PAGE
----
Born To Be Happy

Long, long ago, there lived a King. He had everything a monarch could wish for. A large fruitful kingdom, a well-filled treasury, and a mighty army. But this King had one fault. He considered himself the happiest man in the world; therefore, no one else had the right to be satisfied.

Sometimes the King would have his doubts about this score. But they would readily assure him whenever he mentioned the matter to his council of ministers. “Your Majesty, no man, woman or child has been born, or will be born, who will be as happy as you.”

Somehow the King was unconvinced, so he decided to find out for himself if his ministers told him the truth. So, disguising himself as a peasant, he wandered the towns and countryside. But he had to admit that most people looked worried and sad. Indeed, he never saw anyone as happy as himself.

Nearing the end of his wanderings, the King came to a small village nestled by the side of a mountain. As he walked through the town, he was sur- prised to hear music and singing in one of the huts.

Peering inside, he saw a youth playing an instrument and singing merrily away. When the kid looked up and saw the stranger, he invited him to come in.

“You seem to be very happy. Tell me why?” asked the King, hoping the youth would confess to many worries.

“I am as happy as the day is long,” the youth laughed. “Why should I have cared? I am Anand, the tinker. I earn sufficient for my needs and have no ties or debts. I am as free as a bird.”

The King immediately saw that this happy youth had far too much freedom. So hurrying back to his palace, the King ordered that henceforth no tinkers were allowed to work independently and would become servants of the King.

As our musical tinker had no wish to work for any king, he wandered around looking for some work whereby he could still be his own master.

He came across an elderly. Man who was finding it difficult to chop wood, as the axe was nearly as big as himself.

“Let me cut the wood for you,” said Anand, taking the axe from the man, who was only too pleased to be relieved of the task.

The wood did not take long to chop, and Anand was pleasantly surprised with the amount the man paid him. This was the answer. From now onwards, he decided to be a woodcutter and be free from all cares.

Now the King thought that as all tinkers were now his servants, that singing youth would not be quite so happy. So donning his disguise as a peasant, he took another trip to the youth’s village. But when he arrived, he was amazed to find the child singing away as merrily as before.

“I thought you would now be working as a servant at the palace,” said the King.

“Not me,” replied Anand with a broad grin. “When the King stopped us wandering tinkers, I became a woodcutter, which pays just as well.”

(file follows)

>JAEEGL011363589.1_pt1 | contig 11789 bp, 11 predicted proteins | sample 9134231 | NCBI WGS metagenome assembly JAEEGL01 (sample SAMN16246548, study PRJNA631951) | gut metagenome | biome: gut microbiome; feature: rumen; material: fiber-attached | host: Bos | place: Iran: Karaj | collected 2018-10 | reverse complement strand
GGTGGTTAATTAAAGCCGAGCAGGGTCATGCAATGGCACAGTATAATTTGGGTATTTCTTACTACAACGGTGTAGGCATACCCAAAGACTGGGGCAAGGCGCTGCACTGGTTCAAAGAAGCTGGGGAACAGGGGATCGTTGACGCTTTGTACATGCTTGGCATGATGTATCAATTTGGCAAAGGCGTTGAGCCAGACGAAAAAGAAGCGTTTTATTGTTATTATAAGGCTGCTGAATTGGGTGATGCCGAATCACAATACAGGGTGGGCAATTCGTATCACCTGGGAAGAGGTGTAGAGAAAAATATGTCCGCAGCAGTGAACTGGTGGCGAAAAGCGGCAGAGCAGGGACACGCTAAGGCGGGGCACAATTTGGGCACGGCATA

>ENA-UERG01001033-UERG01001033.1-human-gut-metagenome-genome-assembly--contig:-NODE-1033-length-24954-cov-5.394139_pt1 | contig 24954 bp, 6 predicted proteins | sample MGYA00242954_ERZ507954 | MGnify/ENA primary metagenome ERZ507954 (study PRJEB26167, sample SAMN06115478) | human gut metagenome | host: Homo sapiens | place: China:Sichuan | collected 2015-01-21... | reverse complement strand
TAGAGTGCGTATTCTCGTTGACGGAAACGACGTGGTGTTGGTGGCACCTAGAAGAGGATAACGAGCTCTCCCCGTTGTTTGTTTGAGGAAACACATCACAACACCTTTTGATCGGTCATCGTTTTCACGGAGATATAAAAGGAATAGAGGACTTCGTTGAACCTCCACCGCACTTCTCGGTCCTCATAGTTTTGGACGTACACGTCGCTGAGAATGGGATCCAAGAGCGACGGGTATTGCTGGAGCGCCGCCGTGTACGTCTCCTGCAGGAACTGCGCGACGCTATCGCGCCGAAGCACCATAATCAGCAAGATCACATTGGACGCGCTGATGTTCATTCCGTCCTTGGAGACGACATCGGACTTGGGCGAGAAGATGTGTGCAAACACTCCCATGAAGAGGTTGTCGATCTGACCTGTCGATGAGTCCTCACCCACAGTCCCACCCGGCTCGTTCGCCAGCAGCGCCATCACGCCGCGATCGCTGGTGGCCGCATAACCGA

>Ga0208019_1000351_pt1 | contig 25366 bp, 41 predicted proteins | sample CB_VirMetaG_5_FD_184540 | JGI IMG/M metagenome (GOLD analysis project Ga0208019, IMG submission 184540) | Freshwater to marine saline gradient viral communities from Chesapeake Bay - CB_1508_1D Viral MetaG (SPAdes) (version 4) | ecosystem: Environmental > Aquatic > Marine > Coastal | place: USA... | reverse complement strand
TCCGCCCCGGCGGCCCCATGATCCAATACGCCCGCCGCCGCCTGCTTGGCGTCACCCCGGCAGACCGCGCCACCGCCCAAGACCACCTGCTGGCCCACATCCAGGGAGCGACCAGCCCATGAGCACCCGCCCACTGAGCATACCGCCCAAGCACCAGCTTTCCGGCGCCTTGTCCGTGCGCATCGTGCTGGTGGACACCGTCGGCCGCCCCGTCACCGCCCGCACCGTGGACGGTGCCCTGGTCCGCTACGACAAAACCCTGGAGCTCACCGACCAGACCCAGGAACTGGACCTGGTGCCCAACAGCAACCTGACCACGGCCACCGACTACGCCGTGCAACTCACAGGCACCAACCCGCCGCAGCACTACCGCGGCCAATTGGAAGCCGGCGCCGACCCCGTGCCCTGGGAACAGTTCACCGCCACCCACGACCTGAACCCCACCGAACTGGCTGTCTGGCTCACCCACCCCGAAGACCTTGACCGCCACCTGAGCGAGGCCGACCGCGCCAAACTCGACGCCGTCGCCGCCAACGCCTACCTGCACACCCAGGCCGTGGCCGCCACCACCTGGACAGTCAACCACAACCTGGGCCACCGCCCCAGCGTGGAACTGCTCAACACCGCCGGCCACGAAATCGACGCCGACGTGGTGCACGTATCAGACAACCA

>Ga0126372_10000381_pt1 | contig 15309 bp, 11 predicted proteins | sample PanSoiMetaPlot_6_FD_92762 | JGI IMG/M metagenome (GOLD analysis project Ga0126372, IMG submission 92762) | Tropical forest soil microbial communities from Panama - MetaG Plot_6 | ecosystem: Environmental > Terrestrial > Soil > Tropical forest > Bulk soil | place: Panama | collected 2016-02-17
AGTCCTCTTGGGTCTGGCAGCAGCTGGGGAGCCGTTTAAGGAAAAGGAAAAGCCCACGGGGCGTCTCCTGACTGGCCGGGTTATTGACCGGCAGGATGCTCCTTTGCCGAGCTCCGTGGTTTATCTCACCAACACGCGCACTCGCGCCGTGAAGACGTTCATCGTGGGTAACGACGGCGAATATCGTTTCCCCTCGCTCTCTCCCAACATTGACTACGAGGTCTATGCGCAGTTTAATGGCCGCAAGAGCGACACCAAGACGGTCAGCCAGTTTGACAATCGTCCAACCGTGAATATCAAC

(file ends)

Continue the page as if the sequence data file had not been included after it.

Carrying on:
The King returned to his palace, more determined than ever to curb this youth’s happiness. The following morning, Anand was awakened by two of the King’s officers, who announced that he had been appointed a soldier of the guard.

“I do not want to be a soldier,” said the hapless Anand. “I much prefer to be a simple woodcutter.”

One of the officers gave Anand a prod in the chest with the hilt of his sword. “You will come with us to the palace and be a soldier whether you like it or not.”

So the next day, here was Anand, all dressed up in the colourful uniform of the King’s guard, with a giant sword dangling at his side. But his high spirits soon overcame this tedious occupation. The only trouble was the King never remembered to pay his soldiers.

This was not at all to Anand’s liking, and the next day, having no money to buy food, he sold his sword for a goodly price and got a carpenter to make him a wooden sword to fit his scabbard.

But trouble was brewing. The King received reports that the youth had been caught singing whilst on guard duty! At first, the King was at a loss for words, but then he had a grand idea. He would make the youth the executioner. Now, that was a gruesome task to wipe the smile off his face.

The first unfortunate to be dragged before the King for some petty crime was promptly sentenced to be beheaded, and Anand was sent to carry out the excellent deed.

Poor Anand was in a miserable plight. He had no desire to kill anyone. Turning to the King, he stammered. “Your Majesty, I cannot behead this man. Let someone else do it.”

The King jumped up from his throne in a rage. “You will behead the prisoner at once. Otherwise, you will also lose your head.”

But Anand was not to be outdone by this reckless King. Raising his arms, he solemnly declared, “If this man is innocent, may the gods change my deadly sword to harmless wood.” With that, he drew his sword, and to the amazement of everyone, it was wood!

At first, there was a deathly silence, and then someone took up the cry. “It is a miracle. The sword has been changed to wood. The prisoner is innocent, so set him free!”

The King realised that the youth was far too clever for him, so he quietly banned Anand from the kingdom. Anand was glad to go. Happy to get away from such a despot of a king.

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